The moon started waxing before Somini’s happy eyes. He grew and swelled till he was a full moon, glowing in his own light. Somini plunged in the water and hugged the round globe close to her heart.
But when she looked up at the sky, all her joy vanished. The moon was still a thin crescent. The image in the water dissolved like water colours in the rain.
“Somini,” said the moon, “I am really pleased with you. The soma rasa made after centuries of labour, is the one I wanted. Yes, it will draw my children out of their dark nights of the soul. The soul scientists working in underground chambers will come out and share their discoveries. Dreamers will be able to manifest their dreams. But the light the soma brings will wane. You will not find that light in my kingdom. Go, my child, bring that everlasting light to my people.”
And so Somini, set out on the quest, with her soul’s moonbeam as her only torch.
The king of the night, Soma, and his star courtiers looked at Somini who carried their collective hopes in her single breast.
When dawn came, Somini wanted to rest along with the owl and mole, and all the nocturnal creatures that accompanied her. She saw the forest ahead lit up brightly. But it was a false dawn. When she came close, she felt the heat. The forest was burning. A horde of men ran out with spears, bows and arrows and dead animals on their shoulders. “Save us, O cold goddess,” they cried and fell at Somini’s feet.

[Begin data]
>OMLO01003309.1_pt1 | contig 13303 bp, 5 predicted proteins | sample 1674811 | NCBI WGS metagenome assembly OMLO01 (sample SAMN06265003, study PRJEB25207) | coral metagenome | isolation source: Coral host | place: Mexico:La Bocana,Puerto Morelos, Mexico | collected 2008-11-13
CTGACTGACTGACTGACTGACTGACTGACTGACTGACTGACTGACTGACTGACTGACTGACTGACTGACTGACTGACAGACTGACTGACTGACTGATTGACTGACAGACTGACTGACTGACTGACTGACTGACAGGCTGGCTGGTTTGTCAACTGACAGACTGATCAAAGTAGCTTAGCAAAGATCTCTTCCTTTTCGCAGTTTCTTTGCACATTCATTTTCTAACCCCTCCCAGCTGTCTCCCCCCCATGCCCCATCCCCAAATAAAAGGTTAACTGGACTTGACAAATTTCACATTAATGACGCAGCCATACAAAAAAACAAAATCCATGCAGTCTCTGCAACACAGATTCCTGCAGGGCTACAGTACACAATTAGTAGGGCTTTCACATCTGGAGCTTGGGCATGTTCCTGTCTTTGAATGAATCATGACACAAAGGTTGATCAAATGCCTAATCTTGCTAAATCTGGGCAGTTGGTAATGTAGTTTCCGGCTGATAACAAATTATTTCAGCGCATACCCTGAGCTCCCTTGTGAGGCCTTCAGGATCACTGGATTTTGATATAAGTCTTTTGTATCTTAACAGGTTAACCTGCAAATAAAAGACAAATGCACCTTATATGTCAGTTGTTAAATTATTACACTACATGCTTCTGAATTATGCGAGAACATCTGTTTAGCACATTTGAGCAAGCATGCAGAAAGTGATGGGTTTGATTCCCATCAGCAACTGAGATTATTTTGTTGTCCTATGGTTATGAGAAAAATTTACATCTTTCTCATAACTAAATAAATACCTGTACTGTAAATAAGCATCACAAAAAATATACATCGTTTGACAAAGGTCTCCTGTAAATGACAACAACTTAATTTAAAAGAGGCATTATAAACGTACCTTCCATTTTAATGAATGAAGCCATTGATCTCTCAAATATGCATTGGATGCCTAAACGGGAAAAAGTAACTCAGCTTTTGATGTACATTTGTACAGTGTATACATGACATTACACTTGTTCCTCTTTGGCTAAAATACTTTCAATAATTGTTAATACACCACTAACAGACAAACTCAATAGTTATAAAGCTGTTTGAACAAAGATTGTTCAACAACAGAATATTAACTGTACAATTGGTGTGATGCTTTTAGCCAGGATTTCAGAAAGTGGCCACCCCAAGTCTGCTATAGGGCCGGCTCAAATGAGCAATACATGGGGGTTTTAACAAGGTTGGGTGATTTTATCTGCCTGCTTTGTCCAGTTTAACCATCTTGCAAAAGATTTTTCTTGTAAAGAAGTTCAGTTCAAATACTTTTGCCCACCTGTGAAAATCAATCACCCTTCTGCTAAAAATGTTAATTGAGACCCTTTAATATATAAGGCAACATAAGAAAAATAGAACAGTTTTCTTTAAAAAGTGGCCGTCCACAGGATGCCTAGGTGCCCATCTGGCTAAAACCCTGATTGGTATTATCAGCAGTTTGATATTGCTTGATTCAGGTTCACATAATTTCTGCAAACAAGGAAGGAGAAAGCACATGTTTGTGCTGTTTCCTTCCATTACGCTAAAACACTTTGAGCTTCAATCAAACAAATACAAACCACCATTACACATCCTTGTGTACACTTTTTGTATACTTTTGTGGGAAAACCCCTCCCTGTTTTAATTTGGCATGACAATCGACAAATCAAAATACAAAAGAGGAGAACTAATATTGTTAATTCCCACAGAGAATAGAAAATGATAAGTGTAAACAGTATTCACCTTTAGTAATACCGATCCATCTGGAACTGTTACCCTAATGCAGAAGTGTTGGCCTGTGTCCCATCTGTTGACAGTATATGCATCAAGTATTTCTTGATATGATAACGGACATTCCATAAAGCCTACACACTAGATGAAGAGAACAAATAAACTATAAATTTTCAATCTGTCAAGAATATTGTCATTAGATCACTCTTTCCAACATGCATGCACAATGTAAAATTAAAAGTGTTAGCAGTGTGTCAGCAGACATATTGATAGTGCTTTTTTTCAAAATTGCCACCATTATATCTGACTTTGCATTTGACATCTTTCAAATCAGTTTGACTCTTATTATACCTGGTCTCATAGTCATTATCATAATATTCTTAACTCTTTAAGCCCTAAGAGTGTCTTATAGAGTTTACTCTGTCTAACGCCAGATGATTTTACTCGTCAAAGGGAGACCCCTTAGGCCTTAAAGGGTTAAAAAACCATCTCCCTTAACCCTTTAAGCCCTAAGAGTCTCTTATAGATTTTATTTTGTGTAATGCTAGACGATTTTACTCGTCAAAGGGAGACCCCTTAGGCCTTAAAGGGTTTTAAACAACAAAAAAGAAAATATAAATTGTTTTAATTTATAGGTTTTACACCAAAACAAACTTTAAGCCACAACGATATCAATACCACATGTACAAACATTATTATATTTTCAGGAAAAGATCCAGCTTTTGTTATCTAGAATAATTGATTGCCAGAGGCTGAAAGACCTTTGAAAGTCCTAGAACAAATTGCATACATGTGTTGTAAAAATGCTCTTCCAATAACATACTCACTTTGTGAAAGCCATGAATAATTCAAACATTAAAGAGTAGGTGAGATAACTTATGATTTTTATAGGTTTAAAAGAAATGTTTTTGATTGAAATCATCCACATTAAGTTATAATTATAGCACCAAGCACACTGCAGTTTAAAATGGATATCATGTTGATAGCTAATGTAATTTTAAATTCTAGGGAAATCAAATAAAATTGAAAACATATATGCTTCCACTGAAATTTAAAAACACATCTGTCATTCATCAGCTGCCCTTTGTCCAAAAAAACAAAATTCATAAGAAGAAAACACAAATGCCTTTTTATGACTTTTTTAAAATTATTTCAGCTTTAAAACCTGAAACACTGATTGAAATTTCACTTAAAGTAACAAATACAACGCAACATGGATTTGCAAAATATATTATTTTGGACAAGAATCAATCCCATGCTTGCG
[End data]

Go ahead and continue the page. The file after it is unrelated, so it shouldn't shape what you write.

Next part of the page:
A mass of gold shimmering in the air on a fiery chariot came out of the forest. Somini raised her arms, “Halt, mighty Agni. Why do you persecute these men?”
* * *
* * *
Agni reigned in his fiery steeds,
“These are not men, but asuras. I gave fire to man to cook food, to perform sacred sacrifices, to keep warm. But some have aggrandised themselves with it. They run machines that dig up my gardens and hurt my creatures. I will destroy them before they destroy my other children and consume themselves too.”
Somini replied, “They are warriors I can use in my journey through the unknown.”
Agni dismounted from the chariot, “Where are you going, daughter of Soma?”
“To find the everlasting light.”